- http://cluesforum.info/viewtopic.php?p=2380443#p2380443It is not an accident, of course, that the most prosperous period of human history, that of 19th century USA, coincided with the least amount of banker control over the U.S. economy. [...] George Orwell envisioned the world of "1984," in which two rival powers maintained perpetual hostility and martial law but never went to war against each other. "1984" continued in effect until one player, the United States, weakened and could no longer afford to subsidize its rival. What happened to the world Communist threat was that the American taxpayer, looted and betrayed by the minions of the World Order, could no longer afford to pay for Communism in Russia."
from "The World Order" by Eustace Mullins
Simon asking about connection to Waugh:
- http://cluesforum.info/viewtopic.php?p=2377984#p2377984Orwell, an admirer of Waugh's writing, concluded that Waugh was "almost as good a novelist as it is possible to be ... while holding untenable opinions."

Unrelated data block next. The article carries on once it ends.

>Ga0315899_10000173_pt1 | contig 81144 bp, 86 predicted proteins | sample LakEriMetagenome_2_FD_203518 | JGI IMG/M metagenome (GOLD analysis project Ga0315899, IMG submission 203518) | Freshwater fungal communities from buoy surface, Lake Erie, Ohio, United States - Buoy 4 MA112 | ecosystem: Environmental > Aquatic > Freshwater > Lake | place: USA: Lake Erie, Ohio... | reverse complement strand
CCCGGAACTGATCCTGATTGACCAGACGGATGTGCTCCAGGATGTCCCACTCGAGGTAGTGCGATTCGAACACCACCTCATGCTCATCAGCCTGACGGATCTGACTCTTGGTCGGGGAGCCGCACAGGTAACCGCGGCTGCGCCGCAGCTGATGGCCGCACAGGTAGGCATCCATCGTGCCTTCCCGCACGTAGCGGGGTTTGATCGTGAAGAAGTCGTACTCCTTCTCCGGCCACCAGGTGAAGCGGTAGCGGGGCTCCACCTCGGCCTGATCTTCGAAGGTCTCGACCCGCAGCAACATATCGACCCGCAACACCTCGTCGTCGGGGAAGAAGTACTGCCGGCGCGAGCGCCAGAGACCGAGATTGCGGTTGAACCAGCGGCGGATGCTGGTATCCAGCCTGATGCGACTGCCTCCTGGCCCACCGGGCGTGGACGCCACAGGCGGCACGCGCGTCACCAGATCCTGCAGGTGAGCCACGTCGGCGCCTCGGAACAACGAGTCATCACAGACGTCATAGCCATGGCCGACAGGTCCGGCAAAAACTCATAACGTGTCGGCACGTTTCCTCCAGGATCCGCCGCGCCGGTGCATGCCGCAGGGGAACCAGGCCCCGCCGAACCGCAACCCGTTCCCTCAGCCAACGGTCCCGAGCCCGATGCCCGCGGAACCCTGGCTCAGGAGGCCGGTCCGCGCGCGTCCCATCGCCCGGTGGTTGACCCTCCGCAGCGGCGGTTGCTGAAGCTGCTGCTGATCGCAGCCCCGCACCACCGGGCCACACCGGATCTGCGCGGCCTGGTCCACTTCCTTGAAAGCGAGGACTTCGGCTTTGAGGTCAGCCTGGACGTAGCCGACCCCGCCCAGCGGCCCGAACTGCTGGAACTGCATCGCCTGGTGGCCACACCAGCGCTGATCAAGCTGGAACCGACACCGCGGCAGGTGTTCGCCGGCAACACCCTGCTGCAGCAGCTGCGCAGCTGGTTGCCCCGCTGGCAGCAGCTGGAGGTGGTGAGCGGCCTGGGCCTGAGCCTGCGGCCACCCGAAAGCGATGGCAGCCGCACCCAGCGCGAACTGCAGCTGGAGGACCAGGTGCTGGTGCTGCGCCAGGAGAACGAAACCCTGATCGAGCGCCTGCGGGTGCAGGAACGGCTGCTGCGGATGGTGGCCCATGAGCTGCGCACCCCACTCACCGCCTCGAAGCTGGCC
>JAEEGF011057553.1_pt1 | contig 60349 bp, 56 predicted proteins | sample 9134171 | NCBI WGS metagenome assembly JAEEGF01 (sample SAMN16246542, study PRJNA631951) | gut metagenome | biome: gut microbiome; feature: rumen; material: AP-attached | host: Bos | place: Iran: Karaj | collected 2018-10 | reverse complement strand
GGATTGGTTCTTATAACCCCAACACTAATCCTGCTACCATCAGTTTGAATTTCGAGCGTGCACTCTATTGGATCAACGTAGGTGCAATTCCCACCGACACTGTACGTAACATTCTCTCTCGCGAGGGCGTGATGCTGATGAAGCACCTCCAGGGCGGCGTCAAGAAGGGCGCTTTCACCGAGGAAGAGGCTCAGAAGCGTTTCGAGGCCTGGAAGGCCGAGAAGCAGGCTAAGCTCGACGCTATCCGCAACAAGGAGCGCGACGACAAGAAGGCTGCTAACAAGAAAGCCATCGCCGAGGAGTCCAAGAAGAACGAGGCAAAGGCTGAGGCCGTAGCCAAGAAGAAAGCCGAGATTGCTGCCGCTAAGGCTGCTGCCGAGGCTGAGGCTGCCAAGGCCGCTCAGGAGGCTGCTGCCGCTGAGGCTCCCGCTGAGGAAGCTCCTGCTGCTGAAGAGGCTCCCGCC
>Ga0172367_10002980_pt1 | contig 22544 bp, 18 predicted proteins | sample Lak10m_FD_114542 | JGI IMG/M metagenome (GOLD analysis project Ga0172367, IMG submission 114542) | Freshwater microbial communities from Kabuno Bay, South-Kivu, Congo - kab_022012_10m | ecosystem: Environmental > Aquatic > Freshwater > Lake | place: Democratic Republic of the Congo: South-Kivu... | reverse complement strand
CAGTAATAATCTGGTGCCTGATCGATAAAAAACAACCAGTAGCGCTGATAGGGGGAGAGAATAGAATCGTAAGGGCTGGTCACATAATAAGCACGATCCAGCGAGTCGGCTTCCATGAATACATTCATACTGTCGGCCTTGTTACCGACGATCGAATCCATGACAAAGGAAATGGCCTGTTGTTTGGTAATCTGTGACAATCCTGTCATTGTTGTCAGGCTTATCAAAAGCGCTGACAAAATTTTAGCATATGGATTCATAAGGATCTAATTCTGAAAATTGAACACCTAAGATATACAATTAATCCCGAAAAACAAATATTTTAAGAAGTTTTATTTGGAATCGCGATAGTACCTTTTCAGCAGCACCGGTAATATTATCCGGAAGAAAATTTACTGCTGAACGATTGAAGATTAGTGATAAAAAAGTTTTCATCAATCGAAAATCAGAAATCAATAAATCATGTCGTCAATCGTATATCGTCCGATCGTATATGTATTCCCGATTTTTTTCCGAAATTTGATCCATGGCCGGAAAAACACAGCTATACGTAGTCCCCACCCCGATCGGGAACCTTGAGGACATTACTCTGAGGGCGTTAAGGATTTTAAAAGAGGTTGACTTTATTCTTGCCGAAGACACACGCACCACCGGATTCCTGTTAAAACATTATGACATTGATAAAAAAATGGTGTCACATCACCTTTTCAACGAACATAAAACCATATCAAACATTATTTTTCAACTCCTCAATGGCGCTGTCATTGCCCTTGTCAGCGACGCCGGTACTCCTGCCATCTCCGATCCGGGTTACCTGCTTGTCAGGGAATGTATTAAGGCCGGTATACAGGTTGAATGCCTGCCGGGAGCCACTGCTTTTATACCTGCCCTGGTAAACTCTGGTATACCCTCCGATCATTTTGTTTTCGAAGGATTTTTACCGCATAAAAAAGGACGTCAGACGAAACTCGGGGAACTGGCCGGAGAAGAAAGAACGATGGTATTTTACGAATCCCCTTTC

- http://cluesforum.info/viewtopic.php?p=2375489#p2375489BBC War Propagandist, George Orwell worked hard to prop up the Rocket Myth. Yet Orwell came close in 1984 to telling the truth when writing: "The rocket bombs which fell daily on London were probably fired by the Government of Oceania itself, 'just to keep people frightened'.
I've heard before that Orwell was somehow halfway into the "elite" circles, and it is interesting that his works are required reading in grade schools. Animal Farm and 1984 could be considered as unnecessarily bleak as they are prophetic and wise about human character. Actually, I wonder how difficult it was to avoid "elite" circles back in the day. It's arguably a little tricky today if you are in any sort of university or college setting, even with such a relatively enormous world population. But I would guess back when many of these weird conspiracies were forming in the wake of the terrible and awesome inventions of radio and television, that you could brush shoulders with future propagandists as easily as you might the next great (or bad) novelists of the time. So was Orwell one of these propagandists or was he just naturally close to the burgeoning groups of them and hence borrowed from their imaginations?
Well, well, well -- looks like we have some fun homonymic syllables going on:
Herbert George (H.G.) Wells (sparked concepts of "time" travel and "nuclear" weapons)
George Orson Welles (War of the Worlds hoax)
George Orwell (1984)
I guess the name "George Well" is like the "John Q. Smith" of science fiction. Probably just a coincidence and all that.